Pilot Project Extracts Energy From Fish Waste
SHEDIAC - A pilot project to convert seafood waste into energy at Memorial University in St. John's, N.L., is attracting attention from a number of fish processing companies in the Atlantic region, according to the director of the program.
"What we're doing is we're looking at taking waste streams coming out of the seafood and aquaculture sector and creating value-added products with it," said Heather Manuel, director of the Centre for Aquaculture and Seafood Development (CASD).
Manuel spoke on the second day of the Atlantic Canada biorefinery conference held in Shediac on Tuesday.
"Part of the reason we are doing this particular pilot project is to determine what the economic feasibility is of doing this on a larger scale," she said.
Cooke Aquaculture, a Blacks Harbour-based fish farming company, is one of several partners working with the centre's marine bioprocessing facility to turn fish waste into heating fuel or bio-diesel on site to run their operations.
"We've always invested a lot into innovation and R&D," said Nell Halse, vice-president of communications for Cooke Aquaculture.
"From a point of view of long-term energy use and recycling, it's an interesting idea, and if there is any way we can help explore that any further to see if it's a viable thing for the future, we are really keen to do that," she said.
She cautioned it is still too early to discuss the technology but said it has potential.
"We are contributing some salmon waste to see whether this might work, but it's still too early to really say how it is going to turn out."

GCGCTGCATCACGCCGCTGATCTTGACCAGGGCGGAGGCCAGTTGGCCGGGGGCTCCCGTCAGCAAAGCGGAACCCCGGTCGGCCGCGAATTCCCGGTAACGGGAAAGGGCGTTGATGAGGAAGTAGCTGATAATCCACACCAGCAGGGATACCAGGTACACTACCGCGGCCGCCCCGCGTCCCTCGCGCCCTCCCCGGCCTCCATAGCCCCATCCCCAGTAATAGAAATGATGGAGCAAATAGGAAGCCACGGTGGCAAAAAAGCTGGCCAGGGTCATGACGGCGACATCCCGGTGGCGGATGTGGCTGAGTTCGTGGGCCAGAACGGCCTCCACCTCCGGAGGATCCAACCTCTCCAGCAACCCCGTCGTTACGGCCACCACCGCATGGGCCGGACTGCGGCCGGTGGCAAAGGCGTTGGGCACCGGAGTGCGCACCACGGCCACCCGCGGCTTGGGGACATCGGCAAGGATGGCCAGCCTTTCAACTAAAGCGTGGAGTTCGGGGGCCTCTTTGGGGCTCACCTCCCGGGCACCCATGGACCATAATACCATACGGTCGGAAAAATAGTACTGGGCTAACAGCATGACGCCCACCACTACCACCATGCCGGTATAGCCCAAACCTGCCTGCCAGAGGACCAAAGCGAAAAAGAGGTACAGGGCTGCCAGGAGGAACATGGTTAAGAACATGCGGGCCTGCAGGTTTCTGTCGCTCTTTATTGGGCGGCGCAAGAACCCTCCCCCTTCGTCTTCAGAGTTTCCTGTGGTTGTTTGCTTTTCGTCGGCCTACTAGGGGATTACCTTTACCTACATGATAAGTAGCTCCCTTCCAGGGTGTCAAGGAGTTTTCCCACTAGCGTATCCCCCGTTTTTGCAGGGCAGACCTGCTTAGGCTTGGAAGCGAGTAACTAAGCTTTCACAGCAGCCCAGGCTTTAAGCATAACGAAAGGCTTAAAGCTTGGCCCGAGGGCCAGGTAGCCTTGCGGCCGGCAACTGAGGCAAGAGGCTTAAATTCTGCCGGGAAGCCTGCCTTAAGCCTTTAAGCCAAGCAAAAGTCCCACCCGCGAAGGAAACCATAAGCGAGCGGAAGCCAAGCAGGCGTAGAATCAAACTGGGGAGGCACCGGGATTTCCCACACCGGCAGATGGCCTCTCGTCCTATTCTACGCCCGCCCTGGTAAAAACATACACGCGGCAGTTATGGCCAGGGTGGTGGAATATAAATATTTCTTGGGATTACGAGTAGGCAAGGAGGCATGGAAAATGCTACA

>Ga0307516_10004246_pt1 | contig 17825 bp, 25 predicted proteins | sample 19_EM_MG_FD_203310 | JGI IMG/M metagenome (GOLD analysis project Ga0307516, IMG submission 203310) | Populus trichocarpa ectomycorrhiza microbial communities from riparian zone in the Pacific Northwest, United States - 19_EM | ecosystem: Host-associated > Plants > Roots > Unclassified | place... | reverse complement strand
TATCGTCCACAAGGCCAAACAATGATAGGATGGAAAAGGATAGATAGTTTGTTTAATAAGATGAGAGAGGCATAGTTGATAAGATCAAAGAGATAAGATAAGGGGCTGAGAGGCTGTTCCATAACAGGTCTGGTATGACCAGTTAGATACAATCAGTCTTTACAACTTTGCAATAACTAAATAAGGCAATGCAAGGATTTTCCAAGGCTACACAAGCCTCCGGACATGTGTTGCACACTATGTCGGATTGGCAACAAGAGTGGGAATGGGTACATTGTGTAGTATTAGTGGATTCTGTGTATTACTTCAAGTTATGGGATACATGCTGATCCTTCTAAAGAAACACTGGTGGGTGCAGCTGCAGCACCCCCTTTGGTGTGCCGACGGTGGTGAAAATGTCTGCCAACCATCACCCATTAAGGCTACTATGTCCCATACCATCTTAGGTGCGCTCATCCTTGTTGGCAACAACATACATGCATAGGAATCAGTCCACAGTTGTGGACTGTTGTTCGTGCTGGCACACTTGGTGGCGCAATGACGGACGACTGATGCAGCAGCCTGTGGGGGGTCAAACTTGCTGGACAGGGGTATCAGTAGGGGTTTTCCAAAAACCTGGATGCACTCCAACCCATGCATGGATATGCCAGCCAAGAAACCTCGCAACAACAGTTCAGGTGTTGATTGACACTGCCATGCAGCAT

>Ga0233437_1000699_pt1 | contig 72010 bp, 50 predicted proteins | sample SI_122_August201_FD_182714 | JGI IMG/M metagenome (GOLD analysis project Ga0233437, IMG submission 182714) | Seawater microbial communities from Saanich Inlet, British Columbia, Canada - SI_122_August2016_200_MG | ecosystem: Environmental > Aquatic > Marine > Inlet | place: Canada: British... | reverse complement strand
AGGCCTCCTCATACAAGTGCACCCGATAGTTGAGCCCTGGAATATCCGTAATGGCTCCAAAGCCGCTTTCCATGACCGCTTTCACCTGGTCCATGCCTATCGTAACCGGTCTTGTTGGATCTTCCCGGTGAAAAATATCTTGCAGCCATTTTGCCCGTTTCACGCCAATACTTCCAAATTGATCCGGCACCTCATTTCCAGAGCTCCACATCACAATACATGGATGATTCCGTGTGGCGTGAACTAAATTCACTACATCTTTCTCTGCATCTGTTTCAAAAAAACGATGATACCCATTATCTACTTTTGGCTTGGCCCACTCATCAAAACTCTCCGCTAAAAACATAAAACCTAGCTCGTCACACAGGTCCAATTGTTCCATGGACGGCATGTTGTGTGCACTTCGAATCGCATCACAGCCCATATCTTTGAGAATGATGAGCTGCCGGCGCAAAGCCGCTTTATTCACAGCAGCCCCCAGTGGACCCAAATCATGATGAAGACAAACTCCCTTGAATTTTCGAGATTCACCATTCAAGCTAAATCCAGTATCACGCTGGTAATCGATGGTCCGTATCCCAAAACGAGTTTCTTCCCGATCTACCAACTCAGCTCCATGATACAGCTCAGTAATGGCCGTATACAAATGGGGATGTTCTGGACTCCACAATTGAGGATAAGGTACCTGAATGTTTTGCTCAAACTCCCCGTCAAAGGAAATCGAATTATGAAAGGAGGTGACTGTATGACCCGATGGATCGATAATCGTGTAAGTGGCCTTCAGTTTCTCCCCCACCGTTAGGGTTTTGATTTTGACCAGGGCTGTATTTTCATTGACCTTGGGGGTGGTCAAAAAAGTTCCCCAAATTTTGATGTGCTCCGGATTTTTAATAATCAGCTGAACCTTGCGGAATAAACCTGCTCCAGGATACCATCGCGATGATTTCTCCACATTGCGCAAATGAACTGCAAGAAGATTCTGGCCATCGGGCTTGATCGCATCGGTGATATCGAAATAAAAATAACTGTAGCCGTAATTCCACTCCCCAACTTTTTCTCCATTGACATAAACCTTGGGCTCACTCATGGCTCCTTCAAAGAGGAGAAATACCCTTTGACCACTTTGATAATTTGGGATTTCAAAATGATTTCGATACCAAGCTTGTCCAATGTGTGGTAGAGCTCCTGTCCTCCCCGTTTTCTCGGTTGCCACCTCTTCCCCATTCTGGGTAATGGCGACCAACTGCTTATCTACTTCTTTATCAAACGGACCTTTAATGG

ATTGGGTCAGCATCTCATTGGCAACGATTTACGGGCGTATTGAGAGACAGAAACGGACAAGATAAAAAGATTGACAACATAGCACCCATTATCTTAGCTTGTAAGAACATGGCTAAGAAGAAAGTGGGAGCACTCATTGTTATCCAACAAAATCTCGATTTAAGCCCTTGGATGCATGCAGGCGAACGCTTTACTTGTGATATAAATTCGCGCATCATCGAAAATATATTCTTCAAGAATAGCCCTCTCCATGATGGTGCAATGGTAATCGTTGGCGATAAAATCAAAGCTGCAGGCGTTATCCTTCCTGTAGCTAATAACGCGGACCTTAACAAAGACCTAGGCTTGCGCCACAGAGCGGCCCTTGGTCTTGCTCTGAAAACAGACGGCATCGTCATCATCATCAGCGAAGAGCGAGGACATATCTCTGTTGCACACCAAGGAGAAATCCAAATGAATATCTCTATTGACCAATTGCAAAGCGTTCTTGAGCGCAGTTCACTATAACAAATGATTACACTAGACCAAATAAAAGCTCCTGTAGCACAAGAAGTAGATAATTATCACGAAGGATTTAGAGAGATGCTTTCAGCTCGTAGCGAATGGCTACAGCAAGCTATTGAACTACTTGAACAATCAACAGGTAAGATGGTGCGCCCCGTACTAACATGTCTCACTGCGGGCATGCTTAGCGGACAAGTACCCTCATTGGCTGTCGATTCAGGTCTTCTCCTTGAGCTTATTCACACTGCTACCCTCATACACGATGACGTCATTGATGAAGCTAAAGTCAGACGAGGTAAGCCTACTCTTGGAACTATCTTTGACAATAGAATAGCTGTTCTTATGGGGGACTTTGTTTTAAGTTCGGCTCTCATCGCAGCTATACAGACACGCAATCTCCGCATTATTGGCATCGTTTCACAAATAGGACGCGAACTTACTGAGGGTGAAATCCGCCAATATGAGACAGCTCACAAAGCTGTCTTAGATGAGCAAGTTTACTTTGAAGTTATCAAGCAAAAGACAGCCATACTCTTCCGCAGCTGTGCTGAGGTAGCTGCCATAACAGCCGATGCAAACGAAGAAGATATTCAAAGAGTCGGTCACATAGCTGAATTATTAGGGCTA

The company's processing plant in Harbour Breton, N.L., is sending food waste to the bio-processing plant in St. John's, she said.
The 270-square-foot facility opened in December 2006 with assistance from the Atlantic Canada Opportunities Agency, the Canadian Foundation for Innovation and the Newfoundland and Labrador provincial government.
In February the Department of Fisheries and Aquaculture for Newfoundland and Labrador announced a $89,100 funding grant for CASD to establish the bio-refinery.
Since then the pilot project has been focused on optimizing the extraction of oil from the food waste to create bio fuel, but it has also faced a few challenges.
"There are a lot of issues around collecting the waste streams from the various processing facilities because they are so scattered throughout the province," said Manuel.
"We have a very large land mass; we have a number of fish plants and aquaculture sites that are spread out over a large geographic area, so the waste streams that are coming out of those sectors, what do you do with it? How do you collect it and how do you make value from that particular product?" she said.
A number of fish processing companies, such as UniSea Inc. and US Seafood, use fish oil and diesel blends as a substitute for diesel fuel. For example, in 2003, Unisea used about 3.8 million litres of 50:50 fish oil?diesel blends at its Unalaska Powerhouse, according to a report by the U.S. Energy Tribal Energy Program.
(Copyright (c) 2012 Telegraph-Journal (New Brunswick))